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Clear Direction Award 2018. (L-R) Dr Vincent Boyer (Lecturer, School of Physics & Astronomy), Dr Jagvir Purewal (Jag – Senior Associate), Dr Robert Smith (Senior Lecturer, School of Physics & Astronomy), Uni Student/prize winner, Maxwell Munro, Tim Ashton
Clear Direction Award winner Maxwell Buckmire-Monro (centre) with members of Forresters law firm and staff from the University of Birmingham's School of Physics and Astronomy

Two physics students from the University of Birmingham have won this year's Clear Direction Award for their ability to communicate technical subject matter in a clear and accessible way. It is the first time in the competition's five year history that the award has been shared by two winners.

The award involves students at the University’s School of Physics and Astronomy competing to demonstrate their ability to discuss technical and complex subject matter in a simplified way that can be understood by a lay person. Around 25 students gave verbal presentations to a panel of judges and this year physics graduate Maxwell Buckmire-Monro and undergraduate Marvin Sipp shared the honours after judges were unable to split the pair.

The Clear Direction Award is a collaboration between the Birmingham-based intellectual property law firm Forresters and the University of Birmingham.

Marvin spoke about quantum chromodynamics, a theory which explains how the particles that form protons and neutrons interact with one another. Meanwhile, Maxwell spoke about the Higgs mechanism, a theory which explains how mass was imparted to particles due to symmetries in the laws of nature being broken.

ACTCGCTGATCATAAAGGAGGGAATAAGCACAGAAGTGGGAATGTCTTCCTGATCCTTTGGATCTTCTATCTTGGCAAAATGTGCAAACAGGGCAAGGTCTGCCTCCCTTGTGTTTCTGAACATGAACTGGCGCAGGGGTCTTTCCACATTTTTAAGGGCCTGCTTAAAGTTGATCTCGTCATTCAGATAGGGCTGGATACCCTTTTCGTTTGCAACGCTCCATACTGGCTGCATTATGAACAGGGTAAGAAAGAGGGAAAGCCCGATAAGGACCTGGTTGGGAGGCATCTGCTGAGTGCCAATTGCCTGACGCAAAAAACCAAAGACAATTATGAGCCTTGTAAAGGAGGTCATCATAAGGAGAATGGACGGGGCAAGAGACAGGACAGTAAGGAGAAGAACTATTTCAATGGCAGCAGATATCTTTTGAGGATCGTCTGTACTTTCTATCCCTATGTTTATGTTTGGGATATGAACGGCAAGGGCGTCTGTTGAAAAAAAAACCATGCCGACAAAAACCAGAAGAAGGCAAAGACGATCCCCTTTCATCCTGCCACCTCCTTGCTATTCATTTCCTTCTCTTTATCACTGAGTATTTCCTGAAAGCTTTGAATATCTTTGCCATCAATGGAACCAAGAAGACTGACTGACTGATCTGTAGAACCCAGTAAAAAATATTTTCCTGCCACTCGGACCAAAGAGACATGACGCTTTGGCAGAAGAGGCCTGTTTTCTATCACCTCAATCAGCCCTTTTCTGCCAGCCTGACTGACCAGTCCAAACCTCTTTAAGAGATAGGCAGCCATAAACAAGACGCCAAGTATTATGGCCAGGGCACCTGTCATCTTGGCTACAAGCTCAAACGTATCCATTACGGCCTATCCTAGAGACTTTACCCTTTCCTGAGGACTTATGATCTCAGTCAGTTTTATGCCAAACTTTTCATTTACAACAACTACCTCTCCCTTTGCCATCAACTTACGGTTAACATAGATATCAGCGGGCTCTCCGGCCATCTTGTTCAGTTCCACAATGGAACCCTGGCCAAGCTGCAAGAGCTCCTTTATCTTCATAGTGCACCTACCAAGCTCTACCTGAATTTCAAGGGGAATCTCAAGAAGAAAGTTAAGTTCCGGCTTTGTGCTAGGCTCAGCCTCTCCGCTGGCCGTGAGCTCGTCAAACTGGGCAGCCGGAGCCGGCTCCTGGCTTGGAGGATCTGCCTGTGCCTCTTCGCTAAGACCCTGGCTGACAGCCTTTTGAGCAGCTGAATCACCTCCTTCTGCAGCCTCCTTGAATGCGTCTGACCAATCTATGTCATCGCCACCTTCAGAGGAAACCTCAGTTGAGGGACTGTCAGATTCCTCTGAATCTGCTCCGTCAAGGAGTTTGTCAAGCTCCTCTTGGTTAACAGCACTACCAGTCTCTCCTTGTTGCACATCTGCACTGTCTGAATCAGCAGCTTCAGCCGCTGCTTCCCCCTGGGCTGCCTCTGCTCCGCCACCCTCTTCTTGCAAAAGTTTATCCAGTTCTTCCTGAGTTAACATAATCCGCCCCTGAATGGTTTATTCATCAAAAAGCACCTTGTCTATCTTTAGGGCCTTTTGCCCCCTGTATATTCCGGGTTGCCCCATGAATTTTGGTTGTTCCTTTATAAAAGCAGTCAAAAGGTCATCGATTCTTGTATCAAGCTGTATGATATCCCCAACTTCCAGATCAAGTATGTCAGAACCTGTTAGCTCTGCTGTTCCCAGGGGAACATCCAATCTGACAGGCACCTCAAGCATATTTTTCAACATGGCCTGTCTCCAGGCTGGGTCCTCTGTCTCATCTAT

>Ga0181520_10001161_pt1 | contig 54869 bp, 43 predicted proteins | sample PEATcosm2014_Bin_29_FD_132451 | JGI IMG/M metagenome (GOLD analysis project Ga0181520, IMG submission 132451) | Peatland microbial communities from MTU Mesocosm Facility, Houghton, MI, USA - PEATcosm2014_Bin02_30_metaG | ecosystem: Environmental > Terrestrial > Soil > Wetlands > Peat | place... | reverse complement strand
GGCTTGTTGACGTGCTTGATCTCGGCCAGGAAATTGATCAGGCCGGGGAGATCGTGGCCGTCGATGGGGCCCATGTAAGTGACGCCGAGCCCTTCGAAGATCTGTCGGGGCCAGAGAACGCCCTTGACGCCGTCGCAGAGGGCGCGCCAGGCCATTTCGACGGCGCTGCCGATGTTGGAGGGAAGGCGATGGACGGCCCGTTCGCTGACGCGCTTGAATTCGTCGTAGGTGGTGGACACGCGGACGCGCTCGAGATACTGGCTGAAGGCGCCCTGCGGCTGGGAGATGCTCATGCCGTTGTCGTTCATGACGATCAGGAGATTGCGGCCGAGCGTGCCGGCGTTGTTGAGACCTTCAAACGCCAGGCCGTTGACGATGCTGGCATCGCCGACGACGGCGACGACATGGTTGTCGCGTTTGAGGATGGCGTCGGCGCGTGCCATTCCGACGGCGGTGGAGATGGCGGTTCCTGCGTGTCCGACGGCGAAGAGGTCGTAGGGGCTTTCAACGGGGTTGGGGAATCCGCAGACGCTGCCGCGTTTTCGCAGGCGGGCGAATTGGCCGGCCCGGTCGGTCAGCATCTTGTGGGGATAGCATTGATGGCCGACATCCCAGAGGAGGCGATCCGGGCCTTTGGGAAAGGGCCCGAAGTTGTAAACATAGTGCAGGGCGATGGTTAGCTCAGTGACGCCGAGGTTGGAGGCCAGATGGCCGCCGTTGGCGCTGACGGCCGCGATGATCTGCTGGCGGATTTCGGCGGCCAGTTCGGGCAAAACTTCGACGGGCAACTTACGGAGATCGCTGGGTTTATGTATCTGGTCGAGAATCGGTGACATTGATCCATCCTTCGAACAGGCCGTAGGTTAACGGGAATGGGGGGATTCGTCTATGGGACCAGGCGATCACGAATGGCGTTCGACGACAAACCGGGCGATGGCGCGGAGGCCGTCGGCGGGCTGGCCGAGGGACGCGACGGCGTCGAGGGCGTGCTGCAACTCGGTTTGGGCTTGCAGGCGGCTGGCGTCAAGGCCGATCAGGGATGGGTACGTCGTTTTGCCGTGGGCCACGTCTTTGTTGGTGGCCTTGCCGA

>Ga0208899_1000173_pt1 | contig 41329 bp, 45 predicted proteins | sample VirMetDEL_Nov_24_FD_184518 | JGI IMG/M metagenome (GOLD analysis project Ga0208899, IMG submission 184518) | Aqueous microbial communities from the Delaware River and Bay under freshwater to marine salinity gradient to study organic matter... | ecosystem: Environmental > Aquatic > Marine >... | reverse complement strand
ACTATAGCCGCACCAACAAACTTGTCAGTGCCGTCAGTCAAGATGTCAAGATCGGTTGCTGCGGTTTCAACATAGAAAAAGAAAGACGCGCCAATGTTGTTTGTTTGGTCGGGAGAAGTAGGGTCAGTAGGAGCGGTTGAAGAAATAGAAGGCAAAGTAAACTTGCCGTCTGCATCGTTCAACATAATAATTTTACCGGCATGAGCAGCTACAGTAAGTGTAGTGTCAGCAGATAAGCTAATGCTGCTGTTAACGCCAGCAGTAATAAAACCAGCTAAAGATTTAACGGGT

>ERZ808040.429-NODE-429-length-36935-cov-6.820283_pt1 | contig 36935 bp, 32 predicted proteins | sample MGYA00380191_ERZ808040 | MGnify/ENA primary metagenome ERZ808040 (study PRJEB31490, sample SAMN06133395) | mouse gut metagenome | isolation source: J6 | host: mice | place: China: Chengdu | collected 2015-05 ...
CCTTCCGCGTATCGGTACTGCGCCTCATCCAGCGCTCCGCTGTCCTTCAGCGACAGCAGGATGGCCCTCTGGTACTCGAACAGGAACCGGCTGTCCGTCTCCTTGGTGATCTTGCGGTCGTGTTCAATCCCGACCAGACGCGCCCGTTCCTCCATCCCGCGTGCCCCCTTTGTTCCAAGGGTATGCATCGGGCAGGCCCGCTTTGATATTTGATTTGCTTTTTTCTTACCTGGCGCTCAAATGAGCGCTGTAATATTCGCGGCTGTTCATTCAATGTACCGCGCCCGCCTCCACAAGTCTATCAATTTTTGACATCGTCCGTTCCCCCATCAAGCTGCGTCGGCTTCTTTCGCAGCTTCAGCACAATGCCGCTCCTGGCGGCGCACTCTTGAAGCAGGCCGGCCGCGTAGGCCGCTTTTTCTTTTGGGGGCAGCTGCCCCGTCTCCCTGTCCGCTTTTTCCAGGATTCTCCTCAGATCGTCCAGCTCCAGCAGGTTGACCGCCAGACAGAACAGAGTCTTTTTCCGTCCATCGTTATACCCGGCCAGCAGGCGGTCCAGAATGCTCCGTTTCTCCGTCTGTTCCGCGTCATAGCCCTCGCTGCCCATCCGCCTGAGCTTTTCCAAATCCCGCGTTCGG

Maxwell Buckmire-Monro said: “'Participating in the Forresters’ Clear Direction Award was overall a fun and very rewarding experience.

“The competition offered a new challenge of communicating at a ‘layman’ level, something which would otherwise be overlooked throughout the degree. Communicating is something which a lot of students struggle with, so the opportunity to practice and hone those skills is invaluable for many physicists - not only in the world of academia, but also for moving out of education and into their careers.”

Professor Martin Freer, Head of Physics and Astronomy at the University of Birmingham, added: “The School of Physics and Astronomy values highly its relationship with Forresters, especially through the Clear Direction competition. The opportunity this provides for physics students to understand how they can potentially apply their skills to real world situations is powerful. We also are very proud that a number of our students have gone on to have successful careers with Forresters."

Dr Jagvir Purewal, Senior Associate, Technology & Engineering at Forresters, was one of the judges and helped devise the competition, based on his own experience.

“I gained my PhD at Birmingham University and a few years ago I returned and met with one of my advisors, Mike Gunn,” said  Dr Purewall. “I told him about my interview with Forresters where I was asked about my PhD and my research. I found it quite difficult to explain my research to a non-physicist, as I had never done that before.

“From that meeting, we came up with the idea of helping physics students become better communicators and teaching them to enhance their verbal skills. We named it the Clear Direction Award because patent law can be quite a complicated area, so when we at Forresters advise clients we always aim to be as clear as possible and use language that they fully understand.

“Both Maxwell and Marvin demonstrated confidence in their presentations, they were concise and were able to clearly communicate to judges. It was difficult to separate so making them joint winners was our only option.”

Fellow judge, Stephanie Thomas, who is a trainee patent attorney at Forresters and a former student at the University of Birmingham, added: “Congratulations to the winners. Clear Direction is Forresters’ ethos, and a big part of our task when protecting IP is providing clear and concise advice, avoiding bombarding our clients with over-complicated language. 

“The key is providing just the right amount of information – accessibility without imprecision. The winners used clever analogies and everyday terms to explain their ideas in an accessible way, a skill which would serve them well in the IP world.”